Indian American Lawmakers Assigned to Lead Critical Committees On Capitol Hill

The United States Congress Committee assignments are being announced as the new 117th Congress begins sittings, and among the first few so far are important assignments for the Indian-American lawmakers on Capitol Hill.

Congressman Raja Krishnamoorthi, D-Illinois has bee appointed to serve as the Ranking Member on the House Select Committee on the Strategic Competition Between the United States and the Chinese Communist Party (CCP). This is a new committee formed in the 118th Congress for the specific purpose of investigating and developing policy to address the United States’ economic, technological, and security competition with the Chinese Communist Party.

Krishnamoorthi thanked Minority Leader of the House Hakeem Jeffries, D-NY, for selecting him as the senior most member on the Democratic side (Ranking) for the new Committee.

“The Chinese Communist Party poses serious economic and security threats to the United States and to democracy and prosperity across the globe, illustrated by its threats against Taiwan’s democracy, its weaponization of TikTok, and its theft of hundreds of billions of dollars’ worth of American intellectual property,” Krishnamoorthi is quoted saying in the press release. “I look forward to working with my colleagues in both parties on this committee to counteract the CCP’s escalating aggression and ensure that our nation is prepared to overcome the economic and security challenges that the CCP presents to our country,” he added.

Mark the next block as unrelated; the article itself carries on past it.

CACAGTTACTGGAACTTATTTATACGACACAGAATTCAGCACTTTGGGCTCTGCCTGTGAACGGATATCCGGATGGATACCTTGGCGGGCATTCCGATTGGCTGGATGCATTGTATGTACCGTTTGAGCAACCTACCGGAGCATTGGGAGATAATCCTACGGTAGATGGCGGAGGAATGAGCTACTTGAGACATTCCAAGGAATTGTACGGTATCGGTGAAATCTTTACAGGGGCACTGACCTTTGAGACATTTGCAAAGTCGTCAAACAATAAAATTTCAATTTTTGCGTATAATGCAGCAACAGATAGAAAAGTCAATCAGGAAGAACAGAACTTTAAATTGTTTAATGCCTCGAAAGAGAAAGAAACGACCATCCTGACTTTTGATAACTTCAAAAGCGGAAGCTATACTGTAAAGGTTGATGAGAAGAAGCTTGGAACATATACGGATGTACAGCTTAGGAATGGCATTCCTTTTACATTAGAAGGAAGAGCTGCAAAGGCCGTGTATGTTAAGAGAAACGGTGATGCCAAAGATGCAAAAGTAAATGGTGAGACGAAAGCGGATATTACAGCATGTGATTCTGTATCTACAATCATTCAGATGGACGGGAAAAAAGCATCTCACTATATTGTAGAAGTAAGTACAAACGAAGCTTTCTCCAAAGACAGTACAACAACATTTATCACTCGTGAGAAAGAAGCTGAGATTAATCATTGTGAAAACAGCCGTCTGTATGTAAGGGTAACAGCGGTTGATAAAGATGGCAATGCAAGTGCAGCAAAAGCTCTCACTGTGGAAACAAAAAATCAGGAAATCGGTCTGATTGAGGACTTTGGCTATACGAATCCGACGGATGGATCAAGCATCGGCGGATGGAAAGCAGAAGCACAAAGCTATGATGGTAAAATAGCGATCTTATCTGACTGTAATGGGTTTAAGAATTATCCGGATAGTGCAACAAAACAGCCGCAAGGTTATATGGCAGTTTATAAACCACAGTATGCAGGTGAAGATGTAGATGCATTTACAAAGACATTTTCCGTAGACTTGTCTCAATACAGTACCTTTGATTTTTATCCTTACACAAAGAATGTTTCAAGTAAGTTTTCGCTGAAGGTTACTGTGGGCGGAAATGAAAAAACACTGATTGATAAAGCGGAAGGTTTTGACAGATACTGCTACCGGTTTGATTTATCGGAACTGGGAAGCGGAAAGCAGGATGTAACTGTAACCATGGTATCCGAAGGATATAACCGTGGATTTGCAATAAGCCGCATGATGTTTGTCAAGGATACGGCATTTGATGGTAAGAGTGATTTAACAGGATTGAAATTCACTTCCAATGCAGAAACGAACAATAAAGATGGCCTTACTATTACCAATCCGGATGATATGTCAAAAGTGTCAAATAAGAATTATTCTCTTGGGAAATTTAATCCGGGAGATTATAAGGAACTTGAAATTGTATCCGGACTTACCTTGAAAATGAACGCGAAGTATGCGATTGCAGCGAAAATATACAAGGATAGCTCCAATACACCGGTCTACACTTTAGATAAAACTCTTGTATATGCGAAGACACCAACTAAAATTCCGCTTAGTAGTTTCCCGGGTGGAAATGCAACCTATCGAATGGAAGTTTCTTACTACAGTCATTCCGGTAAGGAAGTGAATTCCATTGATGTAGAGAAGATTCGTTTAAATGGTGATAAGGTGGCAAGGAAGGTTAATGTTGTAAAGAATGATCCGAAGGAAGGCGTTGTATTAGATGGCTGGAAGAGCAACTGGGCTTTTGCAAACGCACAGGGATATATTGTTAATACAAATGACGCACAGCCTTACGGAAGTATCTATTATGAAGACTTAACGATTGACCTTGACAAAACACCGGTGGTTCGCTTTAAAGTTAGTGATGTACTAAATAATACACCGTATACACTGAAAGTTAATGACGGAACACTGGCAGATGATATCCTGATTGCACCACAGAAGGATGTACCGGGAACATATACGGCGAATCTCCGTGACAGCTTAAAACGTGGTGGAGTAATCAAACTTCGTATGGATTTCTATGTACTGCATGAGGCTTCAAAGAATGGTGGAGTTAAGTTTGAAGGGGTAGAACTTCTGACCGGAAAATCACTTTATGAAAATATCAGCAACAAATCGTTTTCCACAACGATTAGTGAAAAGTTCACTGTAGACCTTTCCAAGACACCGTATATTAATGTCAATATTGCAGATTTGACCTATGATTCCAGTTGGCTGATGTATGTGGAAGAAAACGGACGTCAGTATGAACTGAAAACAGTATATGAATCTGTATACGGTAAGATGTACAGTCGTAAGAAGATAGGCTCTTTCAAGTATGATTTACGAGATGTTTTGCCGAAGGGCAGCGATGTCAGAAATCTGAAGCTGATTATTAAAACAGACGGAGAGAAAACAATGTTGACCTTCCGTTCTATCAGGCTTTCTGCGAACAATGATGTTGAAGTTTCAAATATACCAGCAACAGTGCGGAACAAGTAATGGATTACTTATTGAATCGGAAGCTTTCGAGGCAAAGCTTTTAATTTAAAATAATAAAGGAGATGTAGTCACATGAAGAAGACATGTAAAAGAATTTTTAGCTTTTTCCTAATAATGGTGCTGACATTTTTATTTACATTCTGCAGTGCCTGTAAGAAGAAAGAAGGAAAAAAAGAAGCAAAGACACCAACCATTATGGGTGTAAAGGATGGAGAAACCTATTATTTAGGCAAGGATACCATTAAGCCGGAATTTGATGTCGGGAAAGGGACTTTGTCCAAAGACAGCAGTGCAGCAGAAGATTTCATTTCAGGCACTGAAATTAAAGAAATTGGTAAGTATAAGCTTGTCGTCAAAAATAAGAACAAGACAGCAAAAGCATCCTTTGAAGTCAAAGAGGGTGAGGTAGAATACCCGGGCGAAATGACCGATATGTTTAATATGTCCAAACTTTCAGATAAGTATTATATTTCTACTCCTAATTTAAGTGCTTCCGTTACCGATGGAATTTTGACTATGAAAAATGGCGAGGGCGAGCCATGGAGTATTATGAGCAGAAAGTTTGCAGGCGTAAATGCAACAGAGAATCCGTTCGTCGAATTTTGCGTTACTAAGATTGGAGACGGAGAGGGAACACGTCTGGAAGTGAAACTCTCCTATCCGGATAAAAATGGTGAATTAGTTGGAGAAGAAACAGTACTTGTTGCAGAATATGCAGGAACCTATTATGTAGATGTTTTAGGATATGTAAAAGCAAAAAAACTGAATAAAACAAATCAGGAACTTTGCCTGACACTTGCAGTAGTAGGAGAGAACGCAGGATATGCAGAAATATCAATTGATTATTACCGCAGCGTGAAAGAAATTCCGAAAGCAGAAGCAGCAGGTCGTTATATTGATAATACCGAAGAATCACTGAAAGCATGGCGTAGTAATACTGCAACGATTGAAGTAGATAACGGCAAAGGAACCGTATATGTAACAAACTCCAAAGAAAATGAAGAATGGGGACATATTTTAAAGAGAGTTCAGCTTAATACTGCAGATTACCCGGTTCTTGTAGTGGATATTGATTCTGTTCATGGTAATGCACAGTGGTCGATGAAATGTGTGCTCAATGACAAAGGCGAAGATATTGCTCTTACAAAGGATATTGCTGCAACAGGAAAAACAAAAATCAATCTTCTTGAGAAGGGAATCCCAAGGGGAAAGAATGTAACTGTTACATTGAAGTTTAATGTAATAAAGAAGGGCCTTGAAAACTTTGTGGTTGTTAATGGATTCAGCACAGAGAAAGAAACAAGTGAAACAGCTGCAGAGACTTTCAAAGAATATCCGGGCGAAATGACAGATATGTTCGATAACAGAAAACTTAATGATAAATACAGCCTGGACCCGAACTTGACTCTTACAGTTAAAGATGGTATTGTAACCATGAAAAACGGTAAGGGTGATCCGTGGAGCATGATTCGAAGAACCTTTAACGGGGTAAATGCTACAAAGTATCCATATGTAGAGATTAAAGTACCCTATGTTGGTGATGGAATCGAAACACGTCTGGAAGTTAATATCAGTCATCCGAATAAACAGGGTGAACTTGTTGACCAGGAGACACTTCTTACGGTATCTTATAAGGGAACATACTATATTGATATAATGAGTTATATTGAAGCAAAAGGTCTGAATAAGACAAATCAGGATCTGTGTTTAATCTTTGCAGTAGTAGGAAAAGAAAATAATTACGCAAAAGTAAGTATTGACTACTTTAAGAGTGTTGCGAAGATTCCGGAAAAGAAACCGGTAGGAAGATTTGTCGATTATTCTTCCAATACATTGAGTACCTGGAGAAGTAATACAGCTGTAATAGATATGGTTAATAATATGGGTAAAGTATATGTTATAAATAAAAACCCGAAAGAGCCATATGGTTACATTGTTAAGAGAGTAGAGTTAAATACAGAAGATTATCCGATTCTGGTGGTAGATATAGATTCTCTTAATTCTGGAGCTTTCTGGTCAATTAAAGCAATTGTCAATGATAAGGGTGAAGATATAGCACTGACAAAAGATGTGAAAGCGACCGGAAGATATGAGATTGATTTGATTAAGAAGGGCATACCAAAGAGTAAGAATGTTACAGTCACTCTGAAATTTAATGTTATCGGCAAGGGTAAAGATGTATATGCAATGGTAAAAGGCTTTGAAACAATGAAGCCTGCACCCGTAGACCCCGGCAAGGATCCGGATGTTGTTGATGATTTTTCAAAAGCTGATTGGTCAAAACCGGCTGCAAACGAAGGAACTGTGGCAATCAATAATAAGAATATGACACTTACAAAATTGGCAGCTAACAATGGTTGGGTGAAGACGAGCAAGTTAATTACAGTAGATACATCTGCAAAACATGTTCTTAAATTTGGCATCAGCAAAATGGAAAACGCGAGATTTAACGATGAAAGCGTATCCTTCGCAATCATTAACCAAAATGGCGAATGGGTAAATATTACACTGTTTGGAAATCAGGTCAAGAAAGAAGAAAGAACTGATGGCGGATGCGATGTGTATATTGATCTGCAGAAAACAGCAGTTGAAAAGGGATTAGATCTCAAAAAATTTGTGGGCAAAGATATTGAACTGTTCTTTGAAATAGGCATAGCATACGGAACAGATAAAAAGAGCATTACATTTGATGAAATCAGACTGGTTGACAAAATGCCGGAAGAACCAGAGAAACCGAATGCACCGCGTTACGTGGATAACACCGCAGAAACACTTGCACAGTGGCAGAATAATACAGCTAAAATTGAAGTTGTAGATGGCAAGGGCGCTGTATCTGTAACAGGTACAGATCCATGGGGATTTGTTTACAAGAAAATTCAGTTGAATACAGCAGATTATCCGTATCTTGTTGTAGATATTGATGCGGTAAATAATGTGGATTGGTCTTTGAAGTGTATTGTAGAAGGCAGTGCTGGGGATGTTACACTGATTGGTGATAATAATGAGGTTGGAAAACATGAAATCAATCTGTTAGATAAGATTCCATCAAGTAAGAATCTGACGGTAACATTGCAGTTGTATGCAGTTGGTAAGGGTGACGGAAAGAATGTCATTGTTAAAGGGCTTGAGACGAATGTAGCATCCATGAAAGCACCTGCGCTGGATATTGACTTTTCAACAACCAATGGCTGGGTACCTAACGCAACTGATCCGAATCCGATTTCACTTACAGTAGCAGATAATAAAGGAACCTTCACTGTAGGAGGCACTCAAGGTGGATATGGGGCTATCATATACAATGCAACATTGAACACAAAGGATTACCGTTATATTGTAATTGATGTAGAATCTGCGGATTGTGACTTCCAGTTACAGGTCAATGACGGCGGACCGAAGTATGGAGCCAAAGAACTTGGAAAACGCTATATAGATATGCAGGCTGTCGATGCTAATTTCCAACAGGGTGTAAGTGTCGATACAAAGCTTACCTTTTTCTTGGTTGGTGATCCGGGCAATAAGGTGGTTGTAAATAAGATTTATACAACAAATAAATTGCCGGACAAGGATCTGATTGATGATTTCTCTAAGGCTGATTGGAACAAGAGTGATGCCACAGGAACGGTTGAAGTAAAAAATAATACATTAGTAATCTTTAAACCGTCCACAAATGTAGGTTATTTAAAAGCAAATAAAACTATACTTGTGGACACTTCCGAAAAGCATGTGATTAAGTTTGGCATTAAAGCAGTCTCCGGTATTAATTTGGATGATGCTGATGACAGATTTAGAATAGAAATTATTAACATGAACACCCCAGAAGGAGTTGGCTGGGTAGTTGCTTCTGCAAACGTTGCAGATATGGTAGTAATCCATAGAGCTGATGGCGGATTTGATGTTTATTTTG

He however drew attention to the anti-Asian hate and violence on the rise, and cautioned policymakers that it needed to protect all Americans, “while avoiding dangerous rhetoric that fuels the types of xenophobia that have endangered members of the Asian American and Pacific Islander community.”

He appreciated the Republican Chairman of the new Committee, Mike Gallagher of Wisconsin, for “repeatedly” demonstrating “his singular focus on the committee’s critical undertaking of readying the United States for all the challenges posed by the Chinese Communist Party,” and was looking forward to working with him.

Krishnamoorthi is also a senior member of the House Permanent Select Committee on Intelligence, is the lead Democrat on the Averting the National Threat of Internet Surveillance, Oppressive Censorship and Influence, and Algorithmic Learning by the Chinese Communist Party Act (ANTI-SOCIAL CCP Act), which protects Americans by blocking and prohibiting all transactions from any social media company in, or under the influence of, the People’s Republic of China (PRC) and several other foreign adversaries.

Another Indian-American Congressman, Ro Khanna, D-California, is appointed to the new House Select Committee on the Strategic Competition Between the United States and the Chinese Communist Party. Khanna recently authored a piece in Foreign Affairs journal outlining the role that China has played in the deindustrialization of America and his vision to reduce the trade imbalance and lower tensions between the two countries through increasing American production.